Loveridge v the Mayor and Burgess of Lambeth Borough Council  UKSC 65
Mr Loveridgbge was the secure tenant of a flat under a tenancy granted by Lambeth Borough Council. In breach of his lease, Mr Loveridge left for Ghana for 5 months leaving the property standing empty and without informing his landlord. The Council became concerned that Mr Loveridge might have come to some harm in the property and forced entry. Finding it apparently unoccupied, they emptied the flat of Mr Loveridge’s possessions and re-let it. By doing so the Council committed the statutory tort of unlawfully depriving a residential occupier of his occupation of the premises.
Under section 28 of the Housing Act 1988 damages for such a tort are not calculated by reference to the tenant’s actual loss, but to the profit the landlord obtains as a consequence of the eviction, calculated by reference to a statutory test.
That is, the difference between the value of the landlord’s interest with the occupier enjoying a right to occupy and the value of the landlord’s interest without the occupier having a right to occupy.
Despite the parties agreeing that Mr Loveridge’s possessions were worth £9,000 and that common law damages for unlawful eviction were just £7,400, the trial judge awarded Mr Loveridge £90,500 in statutory damages on the basis that the value of the landlord’s reversion was reduced by this sum as a consequence of the flat being let to a secure tenant. Hypothetically, by selling the reversionary interest free of Mr Loveridge’s tenancy, the Council stood to make £90,500 more than if he were still in occupation as a secure tenant. The judge also awarded Mr Loveridge the agreed sum of £9,000 in relation to his possessions.
The Court of Appeal overturned this decision finding that the valuation process should have proceeded on the basis that (as a matter of law) a sale of the landlord’s interest would result in Mr Loveridge ceasing to be a secure tenant and becoming an assured tenant instead, (since this is what occurs when a local authority sells a reversion to a private landlord). Accordingly, the Court found that Mr Loveridge’s occupation as an assured tenant would have no impact on the price a hypothetical private purchaser would pay for the reversion.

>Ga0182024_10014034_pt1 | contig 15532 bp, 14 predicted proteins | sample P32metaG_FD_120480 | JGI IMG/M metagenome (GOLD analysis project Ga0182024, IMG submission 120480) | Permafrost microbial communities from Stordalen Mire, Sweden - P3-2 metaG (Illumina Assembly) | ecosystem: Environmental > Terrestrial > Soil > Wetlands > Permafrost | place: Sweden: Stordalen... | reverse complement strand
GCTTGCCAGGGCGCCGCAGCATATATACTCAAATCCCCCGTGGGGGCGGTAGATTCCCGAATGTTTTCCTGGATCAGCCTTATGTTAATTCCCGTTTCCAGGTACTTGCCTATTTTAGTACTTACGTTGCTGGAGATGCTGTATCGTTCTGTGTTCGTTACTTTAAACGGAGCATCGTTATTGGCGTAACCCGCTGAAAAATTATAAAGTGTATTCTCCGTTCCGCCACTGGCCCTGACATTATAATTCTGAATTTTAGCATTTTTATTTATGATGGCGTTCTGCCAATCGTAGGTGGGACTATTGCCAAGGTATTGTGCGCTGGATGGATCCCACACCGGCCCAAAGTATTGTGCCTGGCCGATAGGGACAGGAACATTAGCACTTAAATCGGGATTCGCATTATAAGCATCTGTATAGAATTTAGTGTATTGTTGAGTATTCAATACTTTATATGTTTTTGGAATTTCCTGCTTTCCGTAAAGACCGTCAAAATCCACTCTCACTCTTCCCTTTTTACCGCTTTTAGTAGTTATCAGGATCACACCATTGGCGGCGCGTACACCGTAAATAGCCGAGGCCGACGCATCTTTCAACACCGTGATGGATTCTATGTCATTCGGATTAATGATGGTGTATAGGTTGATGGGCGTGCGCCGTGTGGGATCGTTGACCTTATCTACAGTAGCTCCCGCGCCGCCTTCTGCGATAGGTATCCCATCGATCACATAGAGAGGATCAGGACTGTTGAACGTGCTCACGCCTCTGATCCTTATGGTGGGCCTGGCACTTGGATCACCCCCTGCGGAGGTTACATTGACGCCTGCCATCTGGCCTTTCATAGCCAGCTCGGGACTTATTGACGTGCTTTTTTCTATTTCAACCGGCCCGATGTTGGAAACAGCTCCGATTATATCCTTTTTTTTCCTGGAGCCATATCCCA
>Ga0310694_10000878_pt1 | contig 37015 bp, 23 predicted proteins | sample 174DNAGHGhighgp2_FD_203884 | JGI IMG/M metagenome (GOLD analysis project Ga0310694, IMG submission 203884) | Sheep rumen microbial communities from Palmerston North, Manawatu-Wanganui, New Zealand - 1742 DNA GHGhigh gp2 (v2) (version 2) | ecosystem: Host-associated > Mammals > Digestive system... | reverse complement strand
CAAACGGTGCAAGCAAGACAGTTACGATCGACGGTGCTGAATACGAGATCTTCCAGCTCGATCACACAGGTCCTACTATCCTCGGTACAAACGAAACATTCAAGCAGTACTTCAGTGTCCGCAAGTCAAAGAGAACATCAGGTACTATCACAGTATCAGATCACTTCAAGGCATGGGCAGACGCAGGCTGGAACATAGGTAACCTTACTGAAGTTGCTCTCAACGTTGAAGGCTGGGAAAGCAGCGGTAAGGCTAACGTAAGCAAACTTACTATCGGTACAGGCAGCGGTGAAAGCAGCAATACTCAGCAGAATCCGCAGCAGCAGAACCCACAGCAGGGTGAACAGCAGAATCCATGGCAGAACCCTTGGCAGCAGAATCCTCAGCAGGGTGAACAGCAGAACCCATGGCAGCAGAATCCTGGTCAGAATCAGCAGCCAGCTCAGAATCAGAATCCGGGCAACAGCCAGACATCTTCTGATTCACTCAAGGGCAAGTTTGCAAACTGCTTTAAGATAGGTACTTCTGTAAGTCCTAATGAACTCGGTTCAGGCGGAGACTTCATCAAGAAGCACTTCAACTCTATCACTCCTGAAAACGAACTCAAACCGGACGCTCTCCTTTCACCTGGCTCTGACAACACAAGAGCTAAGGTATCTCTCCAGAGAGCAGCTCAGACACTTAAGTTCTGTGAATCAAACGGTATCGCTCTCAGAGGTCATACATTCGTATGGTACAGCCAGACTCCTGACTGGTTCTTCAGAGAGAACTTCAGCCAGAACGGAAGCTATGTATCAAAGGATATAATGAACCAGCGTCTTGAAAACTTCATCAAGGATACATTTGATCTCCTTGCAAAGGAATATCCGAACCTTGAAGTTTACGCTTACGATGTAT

However, on 3 December 2014 the Supreme Court reversed the Court of Appeal’s decision and reinstated the trial judge’s original order. The Court considered that the issue in question was whether the valuation of Mr Loveridge’s flat should be conducted on the assumption that it was subject to an assured tenancy or a secure tenancy (the latter being much harder for a landlord to end). The Court found that, as Mr Loveridge had enjoyed the right to occupy as a secure tenant, the valuations should be conducted on this basis, since section 28(1)(a) of the 1988 Act stipulates that the valuations should be carried out on the basis that the “same right” continues.
Whilst the damages payable for unlawful eviction in this case were undoubtedly magnified as a consequence of the identity of the landlord (a local authority) and the legal effect of the local authority selling a property subject to a secure tenancy to a private purchaser, the outcome does serve as a warning to landlords that unlawful eviction of a residential occupier could give rise to a liability to pay damages far greater than they might envisage, even where it appears the tenant has abandoned the property.